Corruption is a difficult problem to solve. No single tool will be sufficient to fix this problem; a full toolbox of powerful tools, and the skill and experience to use them, will be required to eliminate corruption. Join the Thai CAC, become a signatory, and diligently work towards CAC certification. Your company, as well as our Thai community, will benefit greatly from this anti-corruption initiative.

Frank T.

Redflags of Financial Statement Frauds: M. Joshi 2013

Redflags of Fin Statement FraudsI was inspired to read this book as part of my continuing education in Corporate Governance and Directorship.

I was quite interested in learning more about about Financial Statement Fraud, but was worried that this topic would not be terribly exciting to read. I decided to first read “The Martian” by Andy Weir, with the personal commitment that I would explore Financial Statement Fraud as soon as I finished exploring Mars with Mark Watney. I found “The Martian” to be thoroughly enjoyable, exciting, and suspenseful; three adjectives which I doubted would apply to Mayur Joshi’s book.

“Redflags of Financial Statement Frauds” proved to be quite interesting and not too difficult to read. It certainly wasn’t as exciting as “The Martian”, but Joshi did a decent job of discussing different types of Financial Fraud and the signals that Auditors should watch for which might indicate fraudulent activities or intent.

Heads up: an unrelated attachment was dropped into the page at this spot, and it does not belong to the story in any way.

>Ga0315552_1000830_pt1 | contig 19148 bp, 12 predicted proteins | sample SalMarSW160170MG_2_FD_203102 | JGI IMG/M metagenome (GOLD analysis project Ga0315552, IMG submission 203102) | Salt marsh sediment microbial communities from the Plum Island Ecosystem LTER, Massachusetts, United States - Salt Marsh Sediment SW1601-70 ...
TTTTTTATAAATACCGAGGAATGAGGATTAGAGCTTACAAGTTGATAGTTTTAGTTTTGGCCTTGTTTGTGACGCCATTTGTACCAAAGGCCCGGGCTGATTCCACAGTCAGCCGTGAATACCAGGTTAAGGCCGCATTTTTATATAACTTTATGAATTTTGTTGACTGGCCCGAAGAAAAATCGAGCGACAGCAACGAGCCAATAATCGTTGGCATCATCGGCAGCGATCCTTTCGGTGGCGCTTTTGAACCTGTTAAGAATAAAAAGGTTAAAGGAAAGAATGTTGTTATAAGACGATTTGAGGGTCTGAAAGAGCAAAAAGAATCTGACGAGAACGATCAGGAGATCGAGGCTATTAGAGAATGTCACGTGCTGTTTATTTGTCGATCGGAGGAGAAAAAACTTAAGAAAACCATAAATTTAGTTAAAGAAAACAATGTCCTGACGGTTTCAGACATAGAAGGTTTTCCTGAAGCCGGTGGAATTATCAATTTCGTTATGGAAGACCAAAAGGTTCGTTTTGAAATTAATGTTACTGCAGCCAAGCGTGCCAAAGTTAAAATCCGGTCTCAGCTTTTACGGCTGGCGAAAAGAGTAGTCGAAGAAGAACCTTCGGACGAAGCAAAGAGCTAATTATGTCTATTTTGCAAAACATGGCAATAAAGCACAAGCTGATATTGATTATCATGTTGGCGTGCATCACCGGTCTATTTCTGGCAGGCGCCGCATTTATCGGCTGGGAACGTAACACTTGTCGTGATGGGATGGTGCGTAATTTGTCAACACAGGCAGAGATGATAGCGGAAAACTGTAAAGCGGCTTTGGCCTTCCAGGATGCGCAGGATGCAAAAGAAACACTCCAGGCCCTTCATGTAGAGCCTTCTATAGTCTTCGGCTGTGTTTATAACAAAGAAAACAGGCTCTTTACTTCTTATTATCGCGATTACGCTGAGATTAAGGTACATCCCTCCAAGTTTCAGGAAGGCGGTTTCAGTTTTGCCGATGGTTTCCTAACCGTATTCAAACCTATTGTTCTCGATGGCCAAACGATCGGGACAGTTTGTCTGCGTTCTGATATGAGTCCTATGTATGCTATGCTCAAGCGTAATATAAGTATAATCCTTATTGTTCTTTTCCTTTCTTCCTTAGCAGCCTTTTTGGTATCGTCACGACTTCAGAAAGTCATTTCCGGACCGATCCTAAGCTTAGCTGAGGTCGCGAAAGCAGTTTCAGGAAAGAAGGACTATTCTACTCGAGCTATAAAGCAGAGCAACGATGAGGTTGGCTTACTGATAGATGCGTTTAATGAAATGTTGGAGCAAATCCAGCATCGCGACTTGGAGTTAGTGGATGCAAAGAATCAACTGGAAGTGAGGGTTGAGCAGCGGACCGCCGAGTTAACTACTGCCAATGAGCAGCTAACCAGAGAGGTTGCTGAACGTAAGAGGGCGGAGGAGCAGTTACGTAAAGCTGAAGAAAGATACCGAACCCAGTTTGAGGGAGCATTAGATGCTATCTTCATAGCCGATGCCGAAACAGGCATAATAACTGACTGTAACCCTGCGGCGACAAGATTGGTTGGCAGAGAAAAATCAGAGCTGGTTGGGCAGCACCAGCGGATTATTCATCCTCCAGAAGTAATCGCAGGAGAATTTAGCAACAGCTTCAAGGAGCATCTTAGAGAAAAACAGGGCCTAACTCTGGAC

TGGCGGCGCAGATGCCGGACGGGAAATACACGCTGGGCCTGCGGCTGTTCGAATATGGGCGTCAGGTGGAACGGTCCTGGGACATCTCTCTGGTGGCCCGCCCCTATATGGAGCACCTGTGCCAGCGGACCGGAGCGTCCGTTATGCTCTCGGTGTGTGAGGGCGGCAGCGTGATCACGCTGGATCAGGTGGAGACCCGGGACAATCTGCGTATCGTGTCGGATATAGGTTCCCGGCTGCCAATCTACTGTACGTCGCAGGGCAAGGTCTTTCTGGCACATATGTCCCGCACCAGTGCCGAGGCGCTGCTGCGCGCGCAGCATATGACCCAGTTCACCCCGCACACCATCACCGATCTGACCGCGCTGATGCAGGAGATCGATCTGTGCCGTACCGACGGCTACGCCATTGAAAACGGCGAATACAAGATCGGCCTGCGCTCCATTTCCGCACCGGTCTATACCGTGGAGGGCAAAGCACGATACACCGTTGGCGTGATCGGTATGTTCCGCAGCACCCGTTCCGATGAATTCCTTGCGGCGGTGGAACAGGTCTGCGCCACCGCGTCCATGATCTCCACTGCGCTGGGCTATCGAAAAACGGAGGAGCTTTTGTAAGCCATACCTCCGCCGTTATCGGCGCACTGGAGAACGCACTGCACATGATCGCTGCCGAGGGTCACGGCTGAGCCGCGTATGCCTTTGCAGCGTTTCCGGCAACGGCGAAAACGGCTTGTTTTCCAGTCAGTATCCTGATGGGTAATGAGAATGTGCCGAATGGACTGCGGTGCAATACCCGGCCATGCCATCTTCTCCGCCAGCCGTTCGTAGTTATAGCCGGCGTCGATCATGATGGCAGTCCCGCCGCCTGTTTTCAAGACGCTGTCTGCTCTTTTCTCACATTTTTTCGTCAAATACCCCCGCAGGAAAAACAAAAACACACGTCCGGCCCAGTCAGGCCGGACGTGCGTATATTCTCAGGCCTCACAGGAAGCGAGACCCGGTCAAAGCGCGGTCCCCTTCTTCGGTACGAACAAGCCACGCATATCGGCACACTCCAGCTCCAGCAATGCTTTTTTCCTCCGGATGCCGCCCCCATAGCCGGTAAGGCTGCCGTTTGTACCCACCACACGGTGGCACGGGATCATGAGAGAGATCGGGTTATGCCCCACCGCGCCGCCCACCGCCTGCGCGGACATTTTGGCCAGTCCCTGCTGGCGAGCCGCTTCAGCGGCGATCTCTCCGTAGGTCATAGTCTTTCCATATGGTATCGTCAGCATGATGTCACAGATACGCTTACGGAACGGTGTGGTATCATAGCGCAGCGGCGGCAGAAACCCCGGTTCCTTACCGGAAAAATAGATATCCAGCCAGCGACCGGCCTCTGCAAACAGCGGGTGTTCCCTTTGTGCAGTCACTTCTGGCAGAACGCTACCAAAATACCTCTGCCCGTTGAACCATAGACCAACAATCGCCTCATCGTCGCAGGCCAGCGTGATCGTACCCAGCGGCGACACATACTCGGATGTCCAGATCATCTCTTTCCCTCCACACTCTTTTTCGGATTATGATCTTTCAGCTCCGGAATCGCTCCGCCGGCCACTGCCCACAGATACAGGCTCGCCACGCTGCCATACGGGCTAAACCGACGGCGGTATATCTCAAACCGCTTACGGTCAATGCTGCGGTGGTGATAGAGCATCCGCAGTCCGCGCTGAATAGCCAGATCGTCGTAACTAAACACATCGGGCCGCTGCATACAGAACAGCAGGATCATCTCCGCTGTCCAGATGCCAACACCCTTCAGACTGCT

Joshi actually wrote this book specifically for Indian Auditors. I was pleased to see a non-western perspective on Accounting and Auditing. I’m confident that Indian accountants and managers are no less creative than their western counterparts when it comes to “cooking the books”.

At times I did find the English grammar and composition to be a bit “unusual”. I think it would be unfair and perhaps inaccurate to accuse Joshi of poor grammar. However, Indian English is certainly a bit different than British, Australian, or American English.

“Redflags of Financial Statement Frauds” is only 80 pages long (based on my iBooks page formatting preferences). Thus, Joshi doesn’t waste any time or text on unnecessarily long explanations. This book is very direct, and each topic is introduced and explained as briefly and succinctly as possible. I found this approach to nicely satisfy my immediate expectations. It wasn’t my desire to become an expert on Financial Statement Fraud, but I did want to learn more about typical types of such fraud, and the warning signs of fraudulent activities and intent.